As others have said, immediately switch to Stylus. While we're at it stop using Ghostery as well since they were bought by an ad company. Use Privacy Badger or a decent alternative (noscript + heavy/custom uBlock lists should work just fine)

If you dont want the heavy handed solution that NoScript provides, i would suggest "uBlock Matrix".

There are two, similar, though different, extensions.

uBlock origin is a dedicated, quite-good, low-fuss, ad blocker.

uMatrix is a much more general, very powerful, though somewhat fussy, general Web capabilities manager. If you don't mind fiddling with sites periodically, it's very strongly recommended, but for user populations who don't do this or grasp technology poorly, it will require some fairly close managing, _especially_ if the user base doesn't report problems and just accepts "the site is broken".

I'd highlighted my preset recommended set of browser extensions for 2018 a couple of weeks back. The hero image is uMatrix's control interface.


> for user populations who don't do this or grasp technology poorly, it will require some fairly close managing

I would never have imagined installing it for non-technical users, but one was interested in giving it a try and had no problem. They even said they really liked learning how the web worked (uMatrix shows a grid (the matrix) of hosts and functionality, such as CSS, images, scripts, media, etc.). So I gave it to another non-technical user, and they also like it.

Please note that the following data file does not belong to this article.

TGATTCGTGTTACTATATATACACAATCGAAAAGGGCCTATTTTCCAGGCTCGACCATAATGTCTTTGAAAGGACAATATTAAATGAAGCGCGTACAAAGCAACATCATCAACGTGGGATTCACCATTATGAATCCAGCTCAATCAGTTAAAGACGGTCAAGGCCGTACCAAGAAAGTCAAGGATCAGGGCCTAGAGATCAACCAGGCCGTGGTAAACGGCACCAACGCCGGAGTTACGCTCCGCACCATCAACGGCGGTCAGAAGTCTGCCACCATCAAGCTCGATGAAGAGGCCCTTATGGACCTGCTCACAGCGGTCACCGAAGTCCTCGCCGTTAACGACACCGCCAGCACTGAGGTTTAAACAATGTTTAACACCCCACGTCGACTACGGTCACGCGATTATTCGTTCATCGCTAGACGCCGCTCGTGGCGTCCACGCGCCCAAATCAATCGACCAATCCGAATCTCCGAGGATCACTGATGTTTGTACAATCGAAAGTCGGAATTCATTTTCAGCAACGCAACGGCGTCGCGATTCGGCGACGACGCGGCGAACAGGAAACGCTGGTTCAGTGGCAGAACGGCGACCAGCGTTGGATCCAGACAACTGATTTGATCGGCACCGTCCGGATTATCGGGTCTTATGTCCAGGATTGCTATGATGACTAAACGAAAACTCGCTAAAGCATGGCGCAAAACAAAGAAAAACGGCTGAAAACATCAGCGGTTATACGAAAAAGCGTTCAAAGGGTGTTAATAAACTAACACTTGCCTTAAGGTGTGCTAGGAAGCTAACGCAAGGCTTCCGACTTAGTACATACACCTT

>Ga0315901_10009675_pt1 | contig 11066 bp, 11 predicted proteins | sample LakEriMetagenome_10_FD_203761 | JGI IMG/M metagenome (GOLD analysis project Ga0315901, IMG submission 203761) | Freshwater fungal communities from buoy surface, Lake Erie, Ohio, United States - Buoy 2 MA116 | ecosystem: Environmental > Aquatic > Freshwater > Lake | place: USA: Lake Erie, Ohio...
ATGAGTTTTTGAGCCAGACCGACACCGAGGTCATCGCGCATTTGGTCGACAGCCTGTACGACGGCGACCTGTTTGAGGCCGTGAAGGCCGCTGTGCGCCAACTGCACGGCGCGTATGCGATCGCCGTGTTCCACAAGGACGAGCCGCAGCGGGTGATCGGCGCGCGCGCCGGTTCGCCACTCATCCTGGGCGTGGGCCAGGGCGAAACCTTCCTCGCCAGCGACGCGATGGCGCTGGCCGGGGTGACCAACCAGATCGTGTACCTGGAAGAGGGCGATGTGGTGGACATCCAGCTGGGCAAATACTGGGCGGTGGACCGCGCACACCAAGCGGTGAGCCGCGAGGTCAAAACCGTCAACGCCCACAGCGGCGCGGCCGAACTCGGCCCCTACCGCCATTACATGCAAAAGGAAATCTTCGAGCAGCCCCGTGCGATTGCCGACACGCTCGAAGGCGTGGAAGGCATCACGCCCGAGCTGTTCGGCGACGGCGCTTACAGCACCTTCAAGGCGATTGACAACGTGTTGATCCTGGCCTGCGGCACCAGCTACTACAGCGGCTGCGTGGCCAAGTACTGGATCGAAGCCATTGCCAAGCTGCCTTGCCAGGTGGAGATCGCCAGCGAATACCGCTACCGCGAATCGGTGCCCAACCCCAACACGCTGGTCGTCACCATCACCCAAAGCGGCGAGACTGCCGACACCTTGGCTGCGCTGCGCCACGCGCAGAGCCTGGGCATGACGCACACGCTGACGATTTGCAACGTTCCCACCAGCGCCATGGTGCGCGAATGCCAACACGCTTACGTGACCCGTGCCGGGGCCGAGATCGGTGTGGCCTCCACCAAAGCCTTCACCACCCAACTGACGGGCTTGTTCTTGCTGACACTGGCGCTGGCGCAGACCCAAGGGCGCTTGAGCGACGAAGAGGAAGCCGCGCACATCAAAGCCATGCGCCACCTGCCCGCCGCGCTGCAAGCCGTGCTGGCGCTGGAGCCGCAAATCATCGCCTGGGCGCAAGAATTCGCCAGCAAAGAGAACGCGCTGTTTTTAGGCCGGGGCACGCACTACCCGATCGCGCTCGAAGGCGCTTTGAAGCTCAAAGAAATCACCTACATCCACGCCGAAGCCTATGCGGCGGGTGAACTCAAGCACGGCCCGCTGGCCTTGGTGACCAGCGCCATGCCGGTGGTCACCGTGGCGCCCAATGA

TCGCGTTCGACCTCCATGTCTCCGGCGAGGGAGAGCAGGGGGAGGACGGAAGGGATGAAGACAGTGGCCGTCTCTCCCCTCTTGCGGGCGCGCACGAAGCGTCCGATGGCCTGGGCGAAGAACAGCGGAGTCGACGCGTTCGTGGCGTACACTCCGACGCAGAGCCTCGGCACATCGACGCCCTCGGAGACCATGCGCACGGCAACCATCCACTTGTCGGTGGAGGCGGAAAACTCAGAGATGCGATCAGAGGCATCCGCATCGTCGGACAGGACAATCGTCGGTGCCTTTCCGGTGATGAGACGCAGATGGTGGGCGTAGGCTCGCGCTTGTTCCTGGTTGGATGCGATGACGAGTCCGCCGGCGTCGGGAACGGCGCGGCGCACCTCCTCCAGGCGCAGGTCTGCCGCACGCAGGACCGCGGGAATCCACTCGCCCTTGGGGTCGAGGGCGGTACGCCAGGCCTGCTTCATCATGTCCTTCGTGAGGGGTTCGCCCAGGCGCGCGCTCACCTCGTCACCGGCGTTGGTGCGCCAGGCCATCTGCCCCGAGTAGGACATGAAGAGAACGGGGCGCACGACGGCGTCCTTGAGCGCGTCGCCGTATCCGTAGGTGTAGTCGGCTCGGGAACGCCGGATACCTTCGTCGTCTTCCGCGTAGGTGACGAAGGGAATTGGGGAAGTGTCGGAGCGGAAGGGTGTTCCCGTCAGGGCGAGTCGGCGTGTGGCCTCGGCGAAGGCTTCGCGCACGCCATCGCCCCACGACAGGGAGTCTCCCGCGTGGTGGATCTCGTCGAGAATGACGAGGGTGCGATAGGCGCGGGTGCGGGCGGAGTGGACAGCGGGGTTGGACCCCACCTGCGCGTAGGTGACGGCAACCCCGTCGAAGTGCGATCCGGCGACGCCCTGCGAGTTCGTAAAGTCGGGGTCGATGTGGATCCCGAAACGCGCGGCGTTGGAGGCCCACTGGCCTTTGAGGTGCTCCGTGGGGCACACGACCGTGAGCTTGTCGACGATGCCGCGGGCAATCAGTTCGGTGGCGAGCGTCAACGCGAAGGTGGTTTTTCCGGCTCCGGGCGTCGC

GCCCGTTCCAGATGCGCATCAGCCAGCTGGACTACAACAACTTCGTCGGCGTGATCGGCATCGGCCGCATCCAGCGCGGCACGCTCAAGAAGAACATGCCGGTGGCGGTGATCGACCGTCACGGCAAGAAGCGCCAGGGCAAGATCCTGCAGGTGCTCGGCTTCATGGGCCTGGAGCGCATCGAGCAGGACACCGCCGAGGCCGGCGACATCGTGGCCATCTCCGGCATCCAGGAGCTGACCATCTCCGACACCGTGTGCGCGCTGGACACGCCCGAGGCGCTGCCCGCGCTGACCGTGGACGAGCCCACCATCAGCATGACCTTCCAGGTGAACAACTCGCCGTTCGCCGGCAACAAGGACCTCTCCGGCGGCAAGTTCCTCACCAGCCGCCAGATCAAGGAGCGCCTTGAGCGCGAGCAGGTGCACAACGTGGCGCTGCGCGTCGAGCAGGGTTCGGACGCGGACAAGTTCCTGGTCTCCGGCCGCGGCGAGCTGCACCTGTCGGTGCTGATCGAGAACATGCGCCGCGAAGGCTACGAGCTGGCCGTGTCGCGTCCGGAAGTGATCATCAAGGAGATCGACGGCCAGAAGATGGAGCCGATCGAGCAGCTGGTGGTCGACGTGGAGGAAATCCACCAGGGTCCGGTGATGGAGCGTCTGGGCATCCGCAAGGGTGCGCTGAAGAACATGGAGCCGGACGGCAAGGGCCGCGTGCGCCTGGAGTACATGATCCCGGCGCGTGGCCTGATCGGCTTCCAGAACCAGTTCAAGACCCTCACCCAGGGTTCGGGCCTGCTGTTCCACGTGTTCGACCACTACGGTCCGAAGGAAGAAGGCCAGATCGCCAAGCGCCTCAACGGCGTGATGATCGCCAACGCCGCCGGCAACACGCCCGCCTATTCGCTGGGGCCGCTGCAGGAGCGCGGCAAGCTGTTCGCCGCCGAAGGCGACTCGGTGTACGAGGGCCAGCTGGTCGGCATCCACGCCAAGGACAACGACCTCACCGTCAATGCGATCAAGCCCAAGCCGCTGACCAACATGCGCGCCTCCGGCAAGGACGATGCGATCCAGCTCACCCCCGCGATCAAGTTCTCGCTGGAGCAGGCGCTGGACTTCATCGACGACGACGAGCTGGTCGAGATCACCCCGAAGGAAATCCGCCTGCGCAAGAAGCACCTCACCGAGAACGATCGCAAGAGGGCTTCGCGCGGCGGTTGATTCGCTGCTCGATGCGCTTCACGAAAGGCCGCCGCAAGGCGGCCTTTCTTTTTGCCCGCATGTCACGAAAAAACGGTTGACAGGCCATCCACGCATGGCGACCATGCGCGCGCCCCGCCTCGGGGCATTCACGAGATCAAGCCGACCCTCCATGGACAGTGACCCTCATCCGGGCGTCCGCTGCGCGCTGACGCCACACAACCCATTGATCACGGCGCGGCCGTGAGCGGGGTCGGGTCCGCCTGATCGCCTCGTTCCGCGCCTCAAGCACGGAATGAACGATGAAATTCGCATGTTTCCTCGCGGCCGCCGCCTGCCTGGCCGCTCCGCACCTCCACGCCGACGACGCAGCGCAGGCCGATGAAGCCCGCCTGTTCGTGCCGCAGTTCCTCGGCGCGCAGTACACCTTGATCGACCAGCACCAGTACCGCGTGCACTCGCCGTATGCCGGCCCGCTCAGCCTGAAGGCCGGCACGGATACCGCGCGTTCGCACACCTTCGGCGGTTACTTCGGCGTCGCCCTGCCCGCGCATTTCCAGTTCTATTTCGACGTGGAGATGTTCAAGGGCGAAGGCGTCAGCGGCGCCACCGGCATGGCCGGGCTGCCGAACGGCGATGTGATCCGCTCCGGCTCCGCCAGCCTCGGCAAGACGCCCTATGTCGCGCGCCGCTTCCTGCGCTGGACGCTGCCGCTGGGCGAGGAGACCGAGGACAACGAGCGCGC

Both have been surprised to see the number of domains that contribute to one webpage (most users assume it's all from the domain they typed into the URL field), and how often Facebook, Twitter, Google Analytics, and other tracking domains show up in that matrix.

If the site loads tons of crapware then the site is broken regardless of whether or not uMatrix blocked things.

If you've not been paying attention or specifically trying to counter that trend, you'd be amazed at how complex a typical site is. Even those which otherwise appear clean.

I appreciate the sentiment but indeed I know very well how complex a typical site is. Unfortunately I think a very large portion of most websites are far too complex for what they provide.

Agreed on that last.

I think it's just "uMatrix".

It is, my bad.

How does that compare to uBlock Origin?

While we're at it stop using Ghostery as well since they were bought by an ad company.

Ghostery invites you to submit various data to support it these days, but seems to be transparent about it and to work on an opt-in basis, so quite different to Stylish. Are you aware of other things that Ghostery is doing without the same transparency and consent?

Ghostery can replace scripts like Google Analytics with stubs that expose the same API but don't do anything. Last time I checked, NoScript/uMatrix can only outright block those scripts from loading, which breaks some poorly-coded sites.